Miss Lawrence Lays Down the Law

On several occasions, people have said to me, “You’re at the gym so much you may as well become a personal trainer.” Yeah. Right. I’m not the person you’d want to be your personal trainer, unless, of course, you think drill sergeants are cute and your listening skills and ability to apply what you’ve just heard are so well-developed that I won’t have to go over something twice. And also, the old “Those who can’t do … teach” thing doesn’t apply here. I know my shit. (And yes, I do think that makes me sound really tuff.)
First of all, there’s just the little matter of my impatience. The quote “Patience is a virtue I have no time for”, which you have no doubt seen atop the column to the right, is mine. (And here you were feverishly searching Bartleby.com for attribution, weren’t you? Admit it.) I not only have no time for patience, but I possess none. I mean NONE. I can give you some excellent references if you need confirmation. (But then again, you shouldn’t be questioning me. Didn’t you learn anything from yesterday’s last entry?)
So where were we? Impatience. Yes. If I say something once and you weren’t listening, then I may not repeat myself. I will probably sigh, loudly, raise my eyebrow even higher than usual, and, quite possibly, say something really sweet, such as, “What are you, fucking DEAF?” (But you’ll have to listen carefully. I may say it under my breath. After all, I do have some tact.)
It will also be your fault if you can’t keep up with the pace of my speech. The way I speak is the way I imagine a family of ten scrambles to reach for the food on the dinner table. You have to be quick to catch quite a bit of what I say. But don’t ask me to slow down. Another of my quotes is “I slow down for no one,” which applies just as much to my fast walking as it does to my fast talking.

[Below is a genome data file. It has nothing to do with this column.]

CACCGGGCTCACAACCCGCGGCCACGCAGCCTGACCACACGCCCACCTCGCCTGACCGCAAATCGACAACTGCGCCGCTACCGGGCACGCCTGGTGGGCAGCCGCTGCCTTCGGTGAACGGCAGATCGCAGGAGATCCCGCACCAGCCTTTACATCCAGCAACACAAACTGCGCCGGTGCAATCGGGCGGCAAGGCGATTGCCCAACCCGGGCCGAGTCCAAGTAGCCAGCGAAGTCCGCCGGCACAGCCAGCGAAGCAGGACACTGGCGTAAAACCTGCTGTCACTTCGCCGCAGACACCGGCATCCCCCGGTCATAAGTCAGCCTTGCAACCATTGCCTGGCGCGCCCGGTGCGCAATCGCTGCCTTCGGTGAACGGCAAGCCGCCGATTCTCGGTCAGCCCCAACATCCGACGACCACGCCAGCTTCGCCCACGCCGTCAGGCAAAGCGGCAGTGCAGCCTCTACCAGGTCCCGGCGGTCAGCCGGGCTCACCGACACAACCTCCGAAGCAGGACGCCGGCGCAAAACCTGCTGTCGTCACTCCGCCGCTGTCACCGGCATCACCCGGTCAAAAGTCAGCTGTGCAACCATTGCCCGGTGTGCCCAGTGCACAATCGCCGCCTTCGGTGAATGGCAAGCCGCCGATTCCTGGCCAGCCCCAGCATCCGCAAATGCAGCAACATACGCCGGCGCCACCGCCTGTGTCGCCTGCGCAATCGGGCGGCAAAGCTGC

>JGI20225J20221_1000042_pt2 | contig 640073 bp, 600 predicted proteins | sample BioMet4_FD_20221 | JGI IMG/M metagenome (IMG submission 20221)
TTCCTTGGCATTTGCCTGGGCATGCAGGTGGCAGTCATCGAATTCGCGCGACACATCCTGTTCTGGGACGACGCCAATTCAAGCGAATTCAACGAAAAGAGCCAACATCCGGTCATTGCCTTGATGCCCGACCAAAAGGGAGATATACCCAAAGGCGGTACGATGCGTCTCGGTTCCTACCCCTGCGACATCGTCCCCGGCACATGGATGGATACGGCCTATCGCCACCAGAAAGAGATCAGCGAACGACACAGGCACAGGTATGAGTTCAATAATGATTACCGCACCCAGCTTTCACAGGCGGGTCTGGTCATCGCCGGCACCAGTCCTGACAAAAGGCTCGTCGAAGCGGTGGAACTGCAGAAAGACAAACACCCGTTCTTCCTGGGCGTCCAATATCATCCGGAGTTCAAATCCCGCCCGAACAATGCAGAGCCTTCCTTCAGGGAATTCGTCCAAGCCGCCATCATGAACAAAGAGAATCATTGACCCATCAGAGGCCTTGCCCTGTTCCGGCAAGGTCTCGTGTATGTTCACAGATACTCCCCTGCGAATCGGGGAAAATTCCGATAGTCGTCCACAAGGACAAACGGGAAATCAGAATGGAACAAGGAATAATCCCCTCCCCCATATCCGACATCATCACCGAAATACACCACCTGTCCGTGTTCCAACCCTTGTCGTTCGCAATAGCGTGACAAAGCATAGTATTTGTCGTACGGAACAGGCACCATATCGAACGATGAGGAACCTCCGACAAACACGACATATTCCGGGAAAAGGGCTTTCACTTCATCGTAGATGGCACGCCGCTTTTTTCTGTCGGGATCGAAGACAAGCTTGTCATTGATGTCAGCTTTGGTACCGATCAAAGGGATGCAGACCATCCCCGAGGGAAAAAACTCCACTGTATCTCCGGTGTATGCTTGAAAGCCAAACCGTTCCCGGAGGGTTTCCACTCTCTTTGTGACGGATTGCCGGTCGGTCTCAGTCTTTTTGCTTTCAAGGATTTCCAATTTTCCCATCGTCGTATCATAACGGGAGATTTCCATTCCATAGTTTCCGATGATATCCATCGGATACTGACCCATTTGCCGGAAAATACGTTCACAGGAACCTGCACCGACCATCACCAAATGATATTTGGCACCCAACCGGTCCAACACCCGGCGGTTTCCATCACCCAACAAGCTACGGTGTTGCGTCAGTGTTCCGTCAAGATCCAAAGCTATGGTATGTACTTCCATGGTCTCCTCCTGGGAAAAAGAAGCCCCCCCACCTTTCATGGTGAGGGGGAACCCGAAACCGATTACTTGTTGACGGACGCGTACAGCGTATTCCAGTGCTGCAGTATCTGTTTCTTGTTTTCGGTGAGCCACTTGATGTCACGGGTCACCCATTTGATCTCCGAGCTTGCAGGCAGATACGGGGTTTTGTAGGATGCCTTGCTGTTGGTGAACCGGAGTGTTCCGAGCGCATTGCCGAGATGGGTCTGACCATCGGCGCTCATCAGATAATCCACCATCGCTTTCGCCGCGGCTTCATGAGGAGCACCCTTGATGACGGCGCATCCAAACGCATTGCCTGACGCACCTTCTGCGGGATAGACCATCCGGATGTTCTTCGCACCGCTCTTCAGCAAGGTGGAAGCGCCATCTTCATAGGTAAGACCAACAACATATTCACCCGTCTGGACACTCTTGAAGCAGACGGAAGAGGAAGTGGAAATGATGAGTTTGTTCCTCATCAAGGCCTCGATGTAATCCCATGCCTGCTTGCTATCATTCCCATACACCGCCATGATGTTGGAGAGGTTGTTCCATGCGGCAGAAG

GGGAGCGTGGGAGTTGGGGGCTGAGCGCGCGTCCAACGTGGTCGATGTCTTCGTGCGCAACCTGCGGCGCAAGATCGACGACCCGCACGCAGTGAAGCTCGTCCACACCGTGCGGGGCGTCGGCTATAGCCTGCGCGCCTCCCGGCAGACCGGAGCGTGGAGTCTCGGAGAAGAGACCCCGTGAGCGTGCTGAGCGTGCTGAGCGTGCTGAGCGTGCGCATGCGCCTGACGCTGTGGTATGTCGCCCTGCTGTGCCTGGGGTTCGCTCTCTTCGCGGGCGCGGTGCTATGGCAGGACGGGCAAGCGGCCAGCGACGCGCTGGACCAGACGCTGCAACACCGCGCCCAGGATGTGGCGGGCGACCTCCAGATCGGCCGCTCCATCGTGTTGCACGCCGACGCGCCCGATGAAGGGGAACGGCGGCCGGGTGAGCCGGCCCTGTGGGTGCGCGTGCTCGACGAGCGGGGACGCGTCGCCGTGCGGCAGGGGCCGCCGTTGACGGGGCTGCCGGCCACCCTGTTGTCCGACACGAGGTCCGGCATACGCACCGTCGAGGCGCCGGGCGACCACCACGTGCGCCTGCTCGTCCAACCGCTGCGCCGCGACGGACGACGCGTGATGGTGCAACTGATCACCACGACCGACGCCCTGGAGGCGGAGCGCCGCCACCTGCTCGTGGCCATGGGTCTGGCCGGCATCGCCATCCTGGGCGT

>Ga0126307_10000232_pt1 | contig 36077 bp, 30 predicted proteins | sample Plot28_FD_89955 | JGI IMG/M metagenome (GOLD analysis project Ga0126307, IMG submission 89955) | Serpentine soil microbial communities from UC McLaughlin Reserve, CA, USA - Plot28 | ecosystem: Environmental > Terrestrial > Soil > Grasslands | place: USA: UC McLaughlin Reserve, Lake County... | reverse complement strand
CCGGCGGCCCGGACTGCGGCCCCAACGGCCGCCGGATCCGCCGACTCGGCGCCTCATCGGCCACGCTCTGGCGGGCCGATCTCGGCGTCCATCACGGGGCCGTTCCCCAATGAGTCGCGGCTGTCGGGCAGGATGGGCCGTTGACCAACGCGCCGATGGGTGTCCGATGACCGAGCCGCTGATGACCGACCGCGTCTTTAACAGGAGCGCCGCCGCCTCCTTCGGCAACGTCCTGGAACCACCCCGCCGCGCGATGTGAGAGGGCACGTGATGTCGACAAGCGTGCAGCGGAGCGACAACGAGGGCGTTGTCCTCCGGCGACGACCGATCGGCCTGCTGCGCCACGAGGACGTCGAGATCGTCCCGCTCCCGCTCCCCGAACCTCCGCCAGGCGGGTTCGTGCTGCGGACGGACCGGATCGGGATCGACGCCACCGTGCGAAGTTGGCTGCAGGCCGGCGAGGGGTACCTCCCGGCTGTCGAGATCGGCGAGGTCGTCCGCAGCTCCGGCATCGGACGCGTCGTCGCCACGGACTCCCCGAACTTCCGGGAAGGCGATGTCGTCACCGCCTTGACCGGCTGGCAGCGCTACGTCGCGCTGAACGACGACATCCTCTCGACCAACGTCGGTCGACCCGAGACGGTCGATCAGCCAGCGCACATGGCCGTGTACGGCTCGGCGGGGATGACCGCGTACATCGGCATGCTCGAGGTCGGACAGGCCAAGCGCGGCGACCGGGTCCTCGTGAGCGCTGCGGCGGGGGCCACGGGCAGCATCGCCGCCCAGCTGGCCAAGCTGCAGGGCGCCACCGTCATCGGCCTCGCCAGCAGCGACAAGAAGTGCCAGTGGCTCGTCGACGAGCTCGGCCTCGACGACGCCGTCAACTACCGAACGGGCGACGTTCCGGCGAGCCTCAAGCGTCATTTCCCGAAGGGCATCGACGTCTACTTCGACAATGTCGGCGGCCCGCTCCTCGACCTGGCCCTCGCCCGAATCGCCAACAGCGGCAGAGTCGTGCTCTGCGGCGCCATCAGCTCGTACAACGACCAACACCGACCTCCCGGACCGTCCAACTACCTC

There was a time, however, that I was a fantastic teacher. Just ask my sister. She was my “pupil” and I was her teacher. And no, it wasn’t that I was “home schooling” her, although she still says she learned more from me than she did from “real” school. Yes, she learned more from Miss Lawrence — that’s the name I insisted she use — than from any of the teachers who used to tell my mom she was brilliant but too rebellious.
Miss Lawrence had straight, glossy, dark auburn hair that she wore back in a clasp, a la Marcia Brady circa 1972. She wore tailored skirts and sweaters that flattered but did not flaunt her trim, 26-year-old figure. She had many male admirers and was the darling of the School Board. She was well-versed in English, her main subject, but her knowledge of math, social studies, and science were nothing at which to sneeze.
During her lunch break, Miss Lawrence would visit her favorite restaurant, which was just down the hall and around the corner from her classroom. It was there that her star student worked as a hostess, waitress, and short-order cook in order to earn her tuition. Miss Lawrence was never prouder than when, at the end of her tasty Ellio’s frozen pizza lunch, she glanced at her check and noted the perfect penmanship of her prize pupil.
I don’t know why, given my impatience, it was so easy to teach my brilliant rebel of a sister. And not just teach her but teach her well. She not only scored extremely high on every test I painstakingly hand-wrote just for her (complete with little boxes to fill in with a No. 2 pencil) but she paid close attention and never asked a single stupid question, either when I was 26-year-old Miss Lawerence or just 10-year-old me.
In this case, I suppose those who can’t teach … did.